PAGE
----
• Welcome to the forum website of the Vincent H.R.D. Owners Club.

    Should you have any questions relating to the Vincent H.R.D. Owners Club, or Vincent H.R.D. motorcycles in general, please contact Graham Smith, Online Forum Webmaster by calling 07977 001 025 or please CLICK HERE.

    You are unrecognised, and therefore, only have VERY restricted access to the many features of this forum website.

    If you have previously registered to use this forum website, you should log in now. CLICK HERE.

    If you have never registered to use this forum website before, please CLICK HERE.

"D" Shaped Exhaust Port

davidd

Well Known and Active Forum Website User
VOC Member
Bill,

Here is a photo of the D shaped port in the Terry Prince head.

IMG_2047.JPG


The stated purpose for this is to prevent reversion. Large over lap cams often allow exhaust gas that is in the pipe to curl up the inside of the pipe and enter the combustion chamber. This contaminates the incoming mixture. It causes what is known as "megaphonitis." I call it both, but it happens on straight pipes just as easily.

The D is supposed to impede the exhaust gas reversion. I think it is also fair to say that the 1-5/8" stub attached to the 2" pipe is also supposed to do something similar, which is why it was never seen as an impediment to higher performance.

I suspect the reversion problem could be attacked by higher gas velocity in the pipe in concert with better intake tuning. The gas velocity through 2" pipes is quite slow. There is little momentum. The intake tract can be tuned just like the exhaust by creating a negative pressure area near the intake valve to draw the fuel charge in just before the intake valve opens. It requires lots of dyno time. The 2" pipe, however, works incredibly well at boosting performance from stock, which is why it is so popular.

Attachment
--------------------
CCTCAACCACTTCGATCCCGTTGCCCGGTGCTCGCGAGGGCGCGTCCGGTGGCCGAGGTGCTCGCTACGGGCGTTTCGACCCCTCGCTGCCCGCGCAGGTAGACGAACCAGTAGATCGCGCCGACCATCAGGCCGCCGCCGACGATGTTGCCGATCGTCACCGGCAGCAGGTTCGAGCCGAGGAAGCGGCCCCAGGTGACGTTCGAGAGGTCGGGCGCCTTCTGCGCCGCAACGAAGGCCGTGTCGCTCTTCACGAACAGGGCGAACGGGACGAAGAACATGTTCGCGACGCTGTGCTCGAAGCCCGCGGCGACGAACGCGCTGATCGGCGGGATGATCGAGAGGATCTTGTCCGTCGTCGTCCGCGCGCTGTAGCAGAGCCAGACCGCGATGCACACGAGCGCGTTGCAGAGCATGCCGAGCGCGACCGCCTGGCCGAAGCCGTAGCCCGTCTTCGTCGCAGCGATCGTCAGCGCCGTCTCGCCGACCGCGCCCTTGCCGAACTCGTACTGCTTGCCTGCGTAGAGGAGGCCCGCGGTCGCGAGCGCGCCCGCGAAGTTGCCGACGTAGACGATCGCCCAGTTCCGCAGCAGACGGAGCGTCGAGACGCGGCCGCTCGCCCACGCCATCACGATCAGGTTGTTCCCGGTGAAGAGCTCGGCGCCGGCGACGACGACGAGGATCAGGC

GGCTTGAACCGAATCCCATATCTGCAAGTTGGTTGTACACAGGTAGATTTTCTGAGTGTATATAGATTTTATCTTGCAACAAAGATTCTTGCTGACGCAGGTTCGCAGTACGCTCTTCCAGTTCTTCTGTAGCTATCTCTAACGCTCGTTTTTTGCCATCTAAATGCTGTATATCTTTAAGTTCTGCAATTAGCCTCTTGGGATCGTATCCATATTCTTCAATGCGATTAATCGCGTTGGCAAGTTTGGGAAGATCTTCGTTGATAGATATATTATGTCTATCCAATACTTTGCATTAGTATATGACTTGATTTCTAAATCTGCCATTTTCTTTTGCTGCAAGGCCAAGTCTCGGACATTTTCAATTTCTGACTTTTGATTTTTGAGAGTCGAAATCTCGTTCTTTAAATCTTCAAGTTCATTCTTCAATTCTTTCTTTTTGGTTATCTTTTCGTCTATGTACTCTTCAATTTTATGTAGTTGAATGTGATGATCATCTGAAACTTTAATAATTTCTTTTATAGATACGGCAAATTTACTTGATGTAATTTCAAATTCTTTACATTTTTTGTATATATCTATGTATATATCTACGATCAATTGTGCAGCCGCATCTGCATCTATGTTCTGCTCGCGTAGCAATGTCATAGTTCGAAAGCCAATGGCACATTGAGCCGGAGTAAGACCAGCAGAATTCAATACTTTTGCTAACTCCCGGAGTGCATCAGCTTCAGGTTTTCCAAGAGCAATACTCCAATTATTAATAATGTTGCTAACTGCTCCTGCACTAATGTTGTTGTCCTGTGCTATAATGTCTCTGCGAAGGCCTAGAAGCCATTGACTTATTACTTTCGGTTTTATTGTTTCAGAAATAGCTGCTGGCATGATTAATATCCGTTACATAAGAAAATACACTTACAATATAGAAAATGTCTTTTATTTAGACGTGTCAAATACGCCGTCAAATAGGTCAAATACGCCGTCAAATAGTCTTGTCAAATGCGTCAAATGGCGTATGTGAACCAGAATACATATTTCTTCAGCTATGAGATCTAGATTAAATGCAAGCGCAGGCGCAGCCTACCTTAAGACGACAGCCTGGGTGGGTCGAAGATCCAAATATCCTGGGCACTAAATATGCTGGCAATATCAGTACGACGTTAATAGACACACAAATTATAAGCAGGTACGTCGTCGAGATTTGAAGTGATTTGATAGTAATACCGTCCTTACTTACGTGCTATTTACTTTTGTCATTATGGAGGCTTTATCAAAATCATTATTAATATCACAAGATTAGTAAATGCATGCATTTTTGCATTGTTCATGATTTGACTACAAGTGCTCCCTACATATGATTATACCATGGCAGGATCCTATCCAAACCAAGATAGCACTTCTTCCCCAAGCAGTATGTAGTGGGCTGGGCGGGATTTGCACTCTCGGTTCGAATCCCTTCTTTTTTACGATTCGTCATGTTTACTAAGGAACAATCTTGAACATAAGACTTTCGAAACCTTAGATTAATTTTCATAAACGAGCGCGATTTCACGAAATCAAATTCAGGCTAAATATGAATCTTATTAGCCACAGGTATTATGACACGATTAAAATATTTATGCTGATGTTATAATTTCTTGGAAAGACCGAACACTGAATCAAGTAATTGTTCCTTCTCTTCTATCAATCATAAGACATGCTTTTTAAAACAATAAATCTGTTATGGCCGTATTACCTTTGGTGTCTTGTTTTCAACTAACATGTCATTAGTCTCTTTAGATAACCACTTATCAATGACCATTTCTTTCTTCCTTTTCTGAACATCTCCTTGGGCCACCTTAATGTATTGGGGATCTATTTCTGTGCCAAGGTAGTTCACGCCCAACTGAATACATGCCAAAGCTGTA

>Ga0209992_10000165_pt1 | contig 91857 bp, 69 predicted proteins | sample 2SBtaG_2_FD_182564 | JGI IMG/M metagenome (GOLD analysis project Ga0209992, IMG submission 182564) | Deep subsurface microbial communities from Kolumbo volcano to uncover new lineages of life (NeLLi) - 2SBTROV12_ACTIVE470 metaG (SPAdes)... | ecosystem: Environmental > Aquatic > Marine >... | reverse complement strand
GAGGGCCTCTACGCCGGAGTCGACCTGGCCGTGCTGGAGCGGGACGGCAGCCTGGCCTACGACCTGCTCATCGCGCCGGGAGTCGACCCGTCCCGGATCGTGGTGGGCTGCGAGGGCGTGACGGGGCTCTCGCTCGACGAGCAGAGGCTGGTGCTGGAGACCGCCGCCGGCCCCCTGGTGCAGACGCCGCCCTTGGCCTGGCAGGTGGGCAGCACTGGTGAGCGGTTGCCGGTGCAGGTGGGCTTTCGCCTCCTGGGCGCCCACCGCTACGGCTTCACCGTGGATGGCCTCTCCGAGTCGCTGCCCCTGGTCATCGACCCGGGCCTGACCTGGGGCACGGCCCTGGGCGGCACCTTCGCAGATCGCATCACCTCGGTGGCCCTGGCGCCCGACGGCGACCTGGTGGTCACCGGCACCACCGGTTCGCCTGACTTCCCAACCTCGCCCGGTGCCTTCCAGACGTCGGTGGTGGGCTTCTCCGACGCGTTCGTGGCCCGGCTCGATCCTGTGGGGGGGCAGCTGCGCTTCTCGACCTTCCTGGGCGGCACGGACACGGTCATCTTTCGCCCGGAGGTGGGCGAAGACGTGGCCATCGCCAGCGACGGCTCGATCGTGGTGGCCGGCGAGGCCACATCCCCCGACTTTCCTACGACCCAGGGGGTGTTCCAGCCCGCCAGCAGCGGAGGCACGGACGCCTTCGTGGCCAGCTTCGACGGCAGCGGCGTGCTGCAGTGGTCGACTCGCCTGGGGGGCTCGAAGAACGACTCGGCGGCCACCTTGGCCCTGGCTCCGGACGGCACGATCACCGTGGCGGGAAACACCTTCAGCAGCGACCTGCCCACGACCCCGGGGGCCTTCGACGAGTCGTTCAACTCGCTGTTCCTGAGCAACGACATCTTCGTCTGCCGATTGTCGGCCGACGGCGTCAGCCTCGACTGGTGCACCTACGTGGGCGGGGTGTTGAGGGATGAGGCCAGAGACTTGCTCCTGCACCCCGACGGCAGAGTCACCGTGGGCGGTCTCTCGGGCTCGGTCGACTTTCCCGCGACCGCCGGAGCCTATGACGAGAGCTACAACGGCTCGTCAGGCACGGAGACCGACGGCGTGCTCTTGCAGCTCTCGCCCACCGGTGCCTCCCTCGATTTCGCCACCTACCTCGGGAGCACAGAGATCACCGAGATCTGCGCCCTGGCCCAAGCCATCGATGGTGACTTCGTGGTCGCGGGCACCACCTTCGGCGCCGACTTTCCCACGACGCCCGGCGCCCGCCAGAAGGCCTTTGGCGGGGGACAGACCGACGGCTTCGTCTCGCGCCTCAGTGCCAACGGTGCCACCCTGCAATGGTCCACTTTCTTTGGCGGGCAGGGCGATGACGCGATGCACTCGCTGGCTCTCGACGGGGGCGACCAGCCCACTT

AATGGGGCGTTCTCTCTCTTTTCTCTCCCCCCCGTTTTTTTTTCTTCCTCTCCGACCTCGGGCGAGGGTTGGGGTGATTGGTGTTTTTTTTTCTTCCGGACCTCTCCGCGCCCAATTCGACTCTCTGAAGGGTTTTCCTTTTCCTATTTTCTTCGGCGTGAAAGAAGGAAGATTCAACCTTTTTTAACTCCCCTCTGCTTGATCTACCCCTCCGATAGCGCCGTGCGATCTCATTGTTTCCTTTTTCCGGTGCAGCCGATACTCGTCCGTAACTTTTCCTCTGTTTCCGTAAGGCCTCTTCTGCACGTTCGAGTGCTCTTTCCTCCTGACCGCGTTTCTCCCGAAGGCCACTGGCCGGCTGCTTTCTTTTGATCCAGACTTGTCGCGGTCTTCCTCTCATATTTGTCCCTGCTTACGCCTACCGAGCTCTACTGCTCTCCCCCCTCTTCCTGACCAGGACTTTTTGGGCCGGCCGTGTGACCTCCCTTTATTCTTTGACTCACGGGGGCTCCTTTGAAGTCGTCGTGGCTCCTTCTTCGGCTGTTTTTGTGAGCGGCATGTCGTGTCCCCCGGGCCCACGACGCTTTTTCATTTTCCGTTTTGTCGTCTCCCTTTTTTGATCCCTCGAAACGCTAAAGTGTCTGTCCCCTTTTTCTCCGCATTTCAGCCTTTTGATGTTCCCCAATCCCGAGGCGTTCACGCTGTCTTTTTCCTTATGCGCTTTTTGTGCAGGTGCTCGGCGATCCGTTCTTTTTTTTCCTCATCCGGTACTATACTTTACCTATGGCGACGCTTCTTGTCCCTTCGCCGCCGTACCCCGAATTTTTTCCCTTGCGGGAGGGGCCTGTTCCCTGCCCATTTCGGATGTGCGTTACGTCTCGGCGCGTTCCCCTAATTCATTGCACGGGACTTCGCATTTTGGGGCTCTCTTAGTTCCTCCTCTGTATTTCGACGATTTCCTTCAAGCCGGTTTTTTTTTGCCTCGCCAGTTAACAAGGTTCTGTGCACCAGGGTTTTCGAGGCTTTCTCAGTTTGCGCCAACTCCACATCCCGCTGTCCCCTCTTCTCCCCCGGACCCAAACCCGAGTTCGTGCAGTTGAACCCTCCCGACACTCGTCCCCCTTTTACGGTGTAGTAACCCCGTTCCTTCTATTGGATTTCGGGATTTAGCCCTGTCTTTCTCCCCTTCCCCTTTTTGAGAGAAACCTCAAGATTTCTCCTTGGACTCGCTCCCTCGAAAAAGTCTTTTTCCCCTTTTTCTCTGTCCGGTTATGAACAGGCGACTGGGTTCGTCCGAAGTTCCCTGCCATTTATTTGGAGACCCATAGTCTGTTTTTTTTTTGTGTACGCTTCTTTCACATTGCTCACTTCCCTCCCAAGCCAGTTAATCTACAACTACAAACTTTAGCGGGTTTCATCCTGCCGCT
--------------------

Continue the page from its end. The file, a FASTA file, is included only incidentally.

David
 

bmetcalf

Well Known and Active Forum Website User
VOC Member
In the '80's, US magazine Cycle had a story on tuning a Yam SR500. On the flow bench, they found that the port flow was detaching from the inside curve of the ports and causing a local vacuum and eddy currents. When they filled in the space with body filler, forming a "D" cross-section, the flow increased.
 

davidd

Well Known and Active Forum Website User
VOC Member
In the '80's, US magazine Cycle had a story on tuning a Yam SR500. On the flow bench, they found that the port flow was detaching from the inside curve of the ports and causing a local vacuum and eddy currents. When they filled in the space with body filler, forming a "D" cross-section, the flow increased.

Bruce,

I believe the Corvette engines use D shaped ports. Also there are some headers that are D shaped.

I know that the floor is supposed to help with flow. The theory is that the flow crowds the outside line of an exhaust pipe and the inside line becomes a jumble of turbulence. Thus, if you raise the inside line, even as a flat or floor, the inside line becomes more organized in terms of flow and moves right along. The flow data says it helps, but you would think there would be more utilization of the shapes if they made significant improvements.

David
 

vince998

Well Known and Active Forum Website User
VOC Member
Work on Scavenge, and live with increased fuel consumption and flames from the exhaust. (this is the cheaper option and still increases engine efficiency)
Seriously though, modern engines work increasingly with exhaust gas recirculation (to reduce NX values) and are still getting 180BHP+ from a 2 liter motor (production engines that is)
 
Warning! This thread is more than 8yrs ago old.
It's likely that no further discussion is required, in which case we recommend starting a new thread. If however you feel your response is required you can still do so.

Top